No one is holding a gun to these people’s heads to support Al Qaeda in their efforts to kill us. But once they do take the side against us in war, they have made a decision to give up the protections of this country. Too bad for them. And the fact liberals don’t understand is too bad for them as well. But most of us do understand. If you are attacking us and are here in country to execute that attack, sorry but you are an enemy combatant. Not a possible criminal.

Yes, war powers are awesome and intimidating. That is why we don’t want to be at war. However, when war has been declared by the other side and we have been attacked, it is clear we must act to defend ourselves and take out the enemy. Trying to pretend are enemy is a criminal and nothing more is not going to win the war. In fact, it could easily lose it.

Liberals want us to surrender Iraq. Could they possibly be also ready to surrender America? If the terrorists get here in the US and become protected by liberals ready to take any step to get Bush – maybe they are ready to surrender. Maybe they honestly feel more afraid of Bush than Al Qaeda.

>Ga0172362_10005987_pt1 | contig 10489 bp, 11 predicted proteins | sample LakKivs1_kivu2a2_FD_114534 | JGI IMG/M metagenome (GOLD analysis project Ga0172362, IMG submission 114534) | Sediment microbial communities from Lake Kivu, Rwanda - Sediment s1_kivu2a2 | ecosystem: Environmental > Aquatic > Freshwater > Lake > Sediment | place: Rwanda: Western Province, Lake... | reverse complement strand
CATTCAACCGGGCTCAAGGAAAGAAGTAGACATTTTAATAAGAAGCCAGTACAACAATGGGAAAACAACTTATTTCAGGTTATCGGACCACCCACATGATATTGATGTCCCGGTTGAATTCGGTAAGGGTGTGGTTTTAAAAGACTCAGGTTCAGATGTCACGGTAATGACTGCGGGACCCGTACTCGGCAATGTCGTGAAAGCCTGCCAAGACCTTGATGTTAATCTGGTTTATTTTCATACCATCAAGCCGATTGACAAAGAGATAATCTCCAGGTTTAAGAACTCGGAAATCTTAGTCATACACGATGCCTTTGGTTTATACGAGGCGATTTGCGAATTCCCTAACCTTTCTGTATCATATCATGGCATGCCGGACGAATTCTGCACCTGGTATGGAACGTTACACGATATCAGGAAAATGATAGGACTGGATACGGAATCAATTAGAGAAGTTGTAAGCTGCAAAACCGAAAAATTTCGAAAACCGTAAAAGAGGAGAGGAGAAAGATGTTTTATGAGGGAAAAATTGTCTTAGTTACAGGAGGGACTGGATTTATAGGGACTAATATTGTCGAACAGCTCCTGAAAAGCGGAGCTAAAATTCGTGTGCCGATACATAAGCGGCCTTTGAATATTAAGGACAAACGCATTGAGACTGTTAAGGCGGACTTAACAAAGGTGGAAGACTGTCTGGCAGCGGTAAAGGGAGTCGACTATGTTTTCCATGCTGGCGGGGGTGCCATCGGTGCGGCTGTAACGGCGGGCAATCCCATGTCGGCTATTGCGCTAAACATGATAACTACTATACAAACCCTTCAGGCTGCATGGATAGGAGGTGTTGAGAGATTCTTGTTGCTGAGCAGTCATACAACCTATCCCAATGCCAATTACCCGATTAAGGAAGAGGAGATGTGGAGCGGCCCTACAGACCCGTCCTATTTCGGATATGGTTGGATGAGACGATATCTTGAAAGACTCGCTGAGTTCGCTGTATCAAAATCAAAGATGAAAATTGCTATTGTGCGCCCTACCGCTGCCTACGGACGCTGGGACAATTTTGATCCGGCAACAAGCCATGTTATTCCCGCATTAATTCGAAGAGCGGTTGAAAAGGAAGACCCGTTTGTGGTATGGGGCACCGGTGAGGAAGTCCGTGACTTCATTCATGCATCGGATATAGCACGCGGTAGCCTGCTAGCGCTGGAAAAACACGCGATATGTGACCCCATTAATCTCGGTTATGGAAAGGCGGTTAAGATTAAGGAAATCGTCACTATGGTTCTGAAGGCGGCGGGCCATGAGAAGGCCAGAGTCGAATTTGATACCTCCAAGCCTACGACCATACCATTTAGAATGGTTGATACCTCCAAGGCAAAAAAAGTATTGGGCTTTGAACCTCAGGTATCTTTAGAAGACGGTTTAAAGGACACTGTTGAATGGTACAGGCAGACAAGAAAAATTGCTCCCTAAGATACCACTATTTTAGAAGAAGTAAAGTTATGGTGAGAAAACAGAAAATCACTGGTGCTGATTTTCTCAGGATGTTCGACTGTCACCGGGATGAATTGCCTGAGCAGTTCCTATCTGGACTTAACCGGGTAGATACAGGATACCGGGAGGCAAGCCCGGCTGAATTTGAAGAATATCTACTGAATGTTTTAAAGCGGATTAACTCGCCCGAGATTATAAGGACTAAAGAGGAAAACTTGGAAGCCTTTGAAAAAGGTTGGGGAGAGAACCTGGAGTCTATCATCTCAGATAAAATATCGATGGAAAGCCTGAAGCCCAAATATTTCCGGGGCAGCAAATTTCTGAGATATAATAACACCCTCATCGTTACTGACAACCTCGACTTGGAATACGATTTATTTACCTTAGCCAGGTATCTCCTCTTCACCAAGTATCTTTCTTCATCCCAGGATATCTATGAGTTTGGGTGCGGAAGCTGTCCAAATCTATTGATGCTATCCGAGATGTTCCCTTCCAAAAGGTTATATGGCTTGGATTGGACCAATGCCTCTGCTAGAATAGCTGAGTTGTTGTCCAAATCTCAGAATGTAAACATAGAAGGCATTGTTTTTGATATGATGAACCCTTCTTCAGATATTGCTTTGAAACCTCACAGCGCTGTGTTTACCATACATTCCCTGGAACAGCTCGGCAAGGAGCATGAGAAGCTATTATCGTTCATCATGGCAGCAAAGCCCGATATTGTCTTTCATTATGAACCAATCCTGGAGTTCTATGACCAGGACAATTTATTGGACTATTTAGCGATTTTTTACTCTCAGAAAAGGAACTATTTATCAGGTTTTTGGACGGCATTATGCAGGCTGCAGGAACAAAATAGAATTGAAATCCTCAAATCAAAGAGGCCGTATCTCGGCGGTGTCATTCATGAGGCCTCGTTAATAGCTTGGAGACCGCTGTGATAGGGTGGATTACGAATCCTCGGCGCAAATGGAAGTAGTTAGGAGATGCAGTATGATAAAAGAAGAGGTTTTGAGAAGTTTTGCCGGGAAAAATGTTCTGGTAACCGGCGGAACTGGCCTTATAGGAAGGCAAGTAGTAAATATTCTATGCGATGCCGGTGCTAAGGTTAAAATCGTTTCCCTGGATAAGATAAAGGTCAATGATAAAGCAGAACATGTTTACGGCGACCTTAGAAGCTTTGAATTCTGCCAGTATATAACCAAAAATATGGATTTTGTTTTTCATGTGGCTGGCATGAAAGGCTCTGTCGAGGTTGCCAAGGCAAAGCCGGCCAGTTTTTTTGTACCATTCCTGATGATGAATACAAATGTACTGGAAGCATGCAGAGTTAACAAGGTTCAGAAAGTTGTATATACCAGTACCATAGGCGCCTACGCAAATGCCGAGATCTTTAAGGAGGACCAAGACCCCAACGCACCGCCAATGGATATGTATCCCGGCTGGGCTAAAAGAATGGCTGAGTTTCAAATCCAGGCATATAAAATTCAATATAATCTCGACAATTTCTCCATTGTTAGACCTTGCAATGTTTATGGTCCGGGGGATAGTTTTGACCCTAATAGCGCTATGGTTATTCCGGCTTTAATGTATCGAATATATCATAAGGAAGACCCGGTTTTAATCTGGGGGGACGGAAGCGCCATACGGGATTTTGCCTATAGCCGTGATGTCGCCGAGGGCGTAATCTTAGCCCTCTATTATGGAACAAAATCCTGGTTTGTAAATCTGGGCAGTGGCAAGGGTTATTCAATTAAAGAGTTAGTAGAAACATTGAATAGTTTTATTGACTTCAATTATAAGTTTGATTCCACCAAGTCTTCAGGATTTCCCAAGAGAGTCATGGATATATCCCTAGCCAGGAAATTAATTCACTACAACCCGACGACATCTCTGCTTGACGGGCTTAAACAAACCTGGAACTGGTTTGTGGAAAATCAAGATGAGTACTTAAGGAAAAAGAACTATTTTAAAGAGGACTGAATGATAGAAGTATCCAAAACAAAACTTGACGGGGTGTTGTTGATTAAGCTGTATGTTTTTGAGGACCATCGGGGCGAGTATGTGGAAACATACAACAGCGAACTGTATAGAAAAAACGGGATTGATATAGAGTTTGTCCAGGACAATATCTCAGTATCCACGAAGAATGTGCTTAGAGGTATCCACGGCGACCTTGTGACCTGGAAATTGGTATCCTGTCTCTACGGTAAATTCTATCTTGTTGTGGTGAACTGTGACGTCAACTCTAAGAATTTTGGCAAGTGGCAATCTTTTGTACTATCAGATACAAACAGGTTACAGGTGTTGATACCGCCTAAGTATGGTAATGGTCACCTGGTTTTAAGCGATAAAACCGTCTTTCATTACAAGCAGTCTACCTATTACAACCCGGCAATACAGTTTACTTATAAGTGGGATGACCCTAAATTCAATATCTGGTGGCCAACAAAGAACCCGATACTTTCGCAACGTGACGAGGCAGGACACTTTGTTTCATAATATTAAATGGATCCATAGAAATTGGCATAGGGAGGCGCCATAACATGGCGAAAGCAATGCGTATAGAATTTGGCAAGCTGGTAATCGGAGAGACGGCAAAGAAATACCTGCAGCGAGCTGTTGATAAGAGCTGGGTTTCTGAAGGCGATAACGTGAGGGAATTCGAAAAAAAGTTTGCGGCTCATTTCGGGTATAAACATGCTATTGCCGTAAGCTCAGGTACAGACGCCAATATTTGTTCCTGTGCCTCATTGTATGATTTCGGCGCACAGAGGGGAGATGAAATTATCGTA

Eliminating civil liberties based on a suspicion is so clearly illegal, immoral and against every principle America is based on that I’m literally speechless.

“Give me liberty or give me DEATH” is more than a slogan…it is a reality.

You go on home and crawl into your snuggly warm bed and pull the covers up over your head and pray to your little tin god King George to keep you safe from the bad ole terrorists while he wipes his ass with your Constitution. Meanwhile, those of us who ARE in fact patriots will go about the business of defending the Republic.”

Note who they are defending the Republic from. Not terrorists – Bush. A duly elected President of this fine country. Talk about sore losers.


Tom Maguire is back in the saddle and has a variation on my claim that NSA precedes FISA and finds leads through contacts to terrorists overseas, which they then passed through FISA for warrants of surveillance here in the US. Tom adds in the time delays some scenarios can impose between recording the call and then determining the import of the call. However, I think FISA’s 72 hour rule begins when the AG determines their is a target of interest in the US – not when then intel is first obtained.